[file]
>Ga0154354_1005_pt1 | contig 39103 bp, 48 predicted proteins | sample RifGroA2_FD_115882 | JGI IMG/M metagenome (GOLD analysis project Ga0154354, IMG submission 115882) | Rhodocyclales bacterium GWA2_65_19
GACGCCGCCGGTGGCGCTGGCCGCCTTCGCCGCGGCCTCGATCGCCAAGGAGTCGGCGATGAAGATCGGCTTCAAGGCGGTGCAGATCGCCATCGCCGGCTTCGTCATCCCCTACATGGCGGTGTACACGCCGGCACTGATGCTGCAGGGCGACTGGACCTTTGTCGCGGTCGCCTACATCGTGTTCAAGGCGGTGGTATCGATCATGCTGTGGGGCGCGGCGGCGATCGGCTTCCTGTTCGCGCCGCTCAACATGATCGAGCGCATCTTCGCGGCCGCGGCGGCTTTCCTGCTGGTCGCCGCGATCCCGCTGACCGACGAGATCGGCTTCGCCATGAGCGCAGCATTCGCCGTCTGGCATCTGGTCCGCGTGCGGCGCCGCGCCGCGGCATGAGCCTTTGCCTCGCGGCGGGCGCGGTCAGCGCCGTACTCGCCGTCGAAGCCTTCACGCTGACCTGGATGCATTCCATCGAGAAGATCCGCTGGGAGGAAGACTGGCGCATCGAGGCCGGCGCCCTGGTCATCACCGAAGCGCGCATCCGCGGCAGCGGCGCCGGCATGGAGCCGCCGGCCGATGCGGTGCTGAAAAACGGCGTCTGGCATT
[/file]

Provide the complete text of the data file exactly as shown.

>Ga0154354_1005_pt1 | contig 39103 bp, 48 predicted proteins | sample RifGroA2_FD_115882 | JGI IMG/M metagenome (GOLD analysis project Ga0154354, IMG submission 115882) | Rhodocyclales bacterium GWA2_65_19
GACGCCGCCGGTGGCGCTGGCCGCCTTCGCCGCGGCCTCGATCGCCAAGGAGTCGGCGATGAAGATCGGCTTCAAGGCGGTGCAGATCGCCATCGCCGGCTTCGTCATCCCCTACATGGCGGTGTACACGCCGGCACTGATGCTGCAGGGCGACTGGACCTTTGTCGCGGTCGCCTACATCGTGTTCAAGGCGGTGGTATCGATCATGCTGTGGGGCGCGGCGGCGATCGGCTTCCTGTTCGCGCCGCTCAACATGATCGAGCGCATCTTCGCGGCCGCGGCGGCTTTCCTGCTGGTCGCCGCGATCCCGCTGACCGACGAGATCGGCTTCGCCATGAGCGCAGCATTCGCCGTCTGGCATCTGGTCCGCGTGCGGCGCCGCGCCGCGGCATGAGCCTTTGCCTCGCGGCGGGCGCGGTCAGCGCCGTACTCGCCGTCGAAGCCTTCACGCTGACCTGGATGCATTCCATCGAGAAGATCCGCTGGGAGGAAGACTGGCGCATCGAGGCCGGCGCCCTGGTCATCACCGAAGCGCGCATCCGCGGCAGCGGCGCCGGCATGGAGCCGCCGGCCGATGCGGTGCTGAAAAACGGCGTCTGGCATT